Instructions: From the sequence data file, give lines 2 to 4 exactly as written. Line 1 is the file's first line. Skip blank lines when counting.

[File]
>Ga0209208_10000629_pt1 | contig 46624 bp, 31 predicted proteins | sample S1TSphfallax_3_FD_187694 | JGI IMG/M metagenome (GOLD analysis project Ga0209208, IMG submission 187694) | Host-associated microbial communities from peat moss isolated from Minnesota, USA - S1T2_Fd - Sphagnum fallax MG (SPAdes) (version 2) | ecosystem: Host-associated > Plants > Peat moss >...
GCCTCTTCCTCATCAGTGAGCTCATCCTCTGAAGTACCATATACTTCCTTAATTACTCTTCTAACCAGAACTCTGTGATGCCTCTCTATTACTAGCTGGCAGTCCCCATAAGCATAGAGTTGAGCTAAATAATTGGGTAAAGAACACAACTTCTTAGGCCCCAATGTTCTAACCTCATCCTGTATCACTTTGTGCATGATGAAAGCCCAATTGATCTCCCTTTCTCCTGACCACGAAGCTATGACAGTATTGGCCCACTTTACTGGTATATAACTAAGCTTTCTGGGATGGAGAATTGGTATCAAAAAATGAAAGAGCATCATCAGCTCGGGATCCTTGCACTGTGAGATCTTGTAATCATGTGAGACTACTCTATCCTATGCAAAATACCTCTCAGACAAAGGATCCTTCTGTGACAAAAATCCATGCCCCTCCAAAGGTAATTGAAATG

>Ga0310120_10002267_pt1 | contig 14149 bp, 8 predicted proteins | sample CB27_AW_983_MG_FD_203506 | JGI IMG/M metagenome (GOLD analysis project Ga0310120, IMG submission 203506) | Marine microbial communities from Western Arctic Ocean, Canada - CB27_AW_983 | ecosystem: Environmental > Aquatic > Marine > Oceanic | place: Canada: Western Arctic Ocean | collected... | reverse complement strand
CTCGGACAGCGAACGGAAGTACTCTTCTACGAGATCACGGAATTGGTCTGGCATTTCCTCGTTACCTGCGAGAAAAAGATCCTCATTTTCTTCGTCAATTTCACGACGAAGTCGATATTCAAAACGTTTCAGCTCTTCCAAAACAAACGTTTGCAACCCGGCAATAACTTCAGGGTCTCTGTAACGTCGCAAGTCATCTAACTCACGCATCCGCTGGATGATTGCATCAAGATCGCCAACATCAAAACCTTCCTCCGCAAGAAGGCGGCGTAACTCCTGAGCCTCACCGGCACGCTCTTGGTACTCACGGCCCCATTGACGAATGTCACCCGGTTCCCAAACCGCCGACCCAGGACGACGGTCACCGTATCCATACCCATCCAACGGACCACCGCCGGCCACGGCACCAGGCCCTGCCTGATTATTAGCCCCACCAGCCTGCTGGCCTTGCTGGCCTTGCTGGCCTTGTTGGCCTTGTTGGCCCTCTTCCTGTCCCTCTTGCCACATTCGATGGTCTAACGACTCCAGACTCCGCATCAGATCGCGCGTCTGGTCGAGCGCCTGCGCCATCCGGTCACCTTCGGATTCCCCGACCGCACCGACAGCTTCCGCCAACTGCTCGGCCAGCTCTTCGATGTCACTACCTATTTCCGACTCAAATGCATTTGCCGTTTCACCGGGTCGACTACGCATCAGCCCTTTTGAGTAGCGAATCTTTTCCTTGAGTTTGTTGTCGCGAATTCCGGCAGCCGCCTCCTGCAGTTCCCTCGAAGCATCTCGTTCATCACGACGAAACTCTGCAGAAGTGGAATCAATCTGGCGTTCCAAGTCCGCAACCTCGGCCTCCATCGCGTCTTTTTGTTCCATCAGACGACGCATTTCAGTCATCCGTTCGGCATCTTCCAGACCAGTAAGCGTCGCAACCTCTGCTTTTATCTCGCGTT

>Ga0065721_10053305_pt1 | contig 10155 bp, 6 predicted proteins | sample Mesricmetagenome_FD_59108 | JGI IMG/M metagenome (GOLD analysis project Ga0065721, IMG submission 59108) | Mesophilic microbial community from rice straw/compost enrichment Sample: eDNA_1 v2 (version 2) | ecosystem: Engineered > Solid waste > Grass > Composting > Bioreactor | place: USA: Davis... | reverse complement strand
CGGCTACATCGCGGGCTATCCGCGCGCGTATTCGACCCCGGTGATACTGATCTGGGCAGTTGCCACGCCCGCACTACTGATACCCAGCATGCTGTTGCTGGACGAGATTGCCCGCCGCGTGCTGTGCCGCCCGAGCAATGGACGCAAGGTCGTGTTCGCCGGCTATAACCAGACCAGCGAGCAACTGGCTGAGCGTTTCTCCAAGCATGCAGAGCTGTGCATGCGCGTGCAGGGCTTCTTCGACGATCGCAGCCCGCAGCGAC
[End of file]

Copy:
GCCTCTTCCTCATCAGTGAGCTCATCCTCTGAAGTACCATATACTTCCTTAATTACTCTTCTAACCAGAACTCTGTGATGCCTCTCTATTACTAGCTGGCAGTCCCCATAAGCATAGAGTTGAGCTAAATAATTGGGTAAAGAACACAACTTCTTAGGCCCCAATGTTCTAACCTCATCCTGTATCACTTTGTGCATGATGAAAGCCCAATTGATCTCCCTTTCTCCTGACCACGAAGCTATGACAGTATTGGCCCACTTTACTGGTATATAACTAAGCTTTCTGGGATGGAGAATTGGTATCAAAAAATGAAAGAGCATCATCAGCTCGGGATCCTTGCACTGTGAGATCTTGTAATCATGTGAGACTACTCTATCCTATGCAAAATACCTCTCAGACAAAGGATCCTTCTGTGACAAAAATCCATGCCCCTCCAAAGGTAATTGAAATG

>Ga0310120_10002267_pt1 | contig 14149 bp, 8 predicted proteins | sample CB27_AW_983_MG_FD_203506 | JGI IMG/M metagenome (GOLD analysis project Ga0310120, IMG submission 203506) | Marine microbial communities from Western Arctic Ocean, Canada - CB27_AW_983 | ecosystem: Environmental > Aquatic > Marine > Oceanic | place: Canada: Western Arctic Ocean | collected... | reverse complement strand
CTCGGACAGCGAACGGAAGTACTCTTCTACGAGATCACGGAATTGGTCTGGCATTTCCTCGTTACCTGCGAGAAAAAGATCCTCATTTTCTTCGTCAATTTCACGACGAAGTCGATATTCAAAACGTTTCAGCTCTTCCAAAACAAACGTTTGCAACCCGGCAATAACTTCAGGGTCTCTGTAACGTCGCAAGTCATCTAACTCACGCATCCGCTGGATGATTGCATCAAGATCGCCAACATCAAAACCTTCCTCCGCAAGAAGGCGGCGTAACTCCTGAGCCTCACCGGCACGCTCTTGGTACTCACGGCCCCATTGACGAATGTCACCCGGTTCCCAAACCGCCGACCCAGGACGACGGTCACCGTATCCATACCCATCCAACGGACCACCGCCGGCCACGGCACCAGGCCCTGCCTGATTATTAGCCCCACCAGCCTGCTGGCCTTGCTGGCCTTGCTGGCCTTGTTGGCCTTGTTGGCCCTCTTCCTGTCCCTCTTGCCACATTCGATGGTCTAACGACTCCAGACTCCGCATCAGATCGCGCGTCTGGTCGAGCGCCTGCGCCATCCGGTCACCTTCGGATTCCCCGACCGCACCGACAGCTTCCGCCAACTGCTCGGCCAGCTCTTCGATGTCACTACCTATTTCCGACTCAAATGCATTTGCCGTTTCACCGGGTCGACTACGCATCAGCCCTTTTGAGTAGCGAATCTTTTCCTTGAGTTTGTTGTCGCGAATTCCGGCAGCCGCCTCCTGCAGTTCCCTCGAAGCATCTCGTTCATCACGACGAAACTCTGCAGAAGTGGAATCAATCTGGCGTTCCAAGTCCGCAACCTCGGCCTCCATCGCGTCTTTTTGTTCCATCAGACGACGCATTTCAGTCATCCGTTCGGCATCTTCCAGACCAGTAAGCGTCGCAACCTCTGCTTTTATCTCGCGTT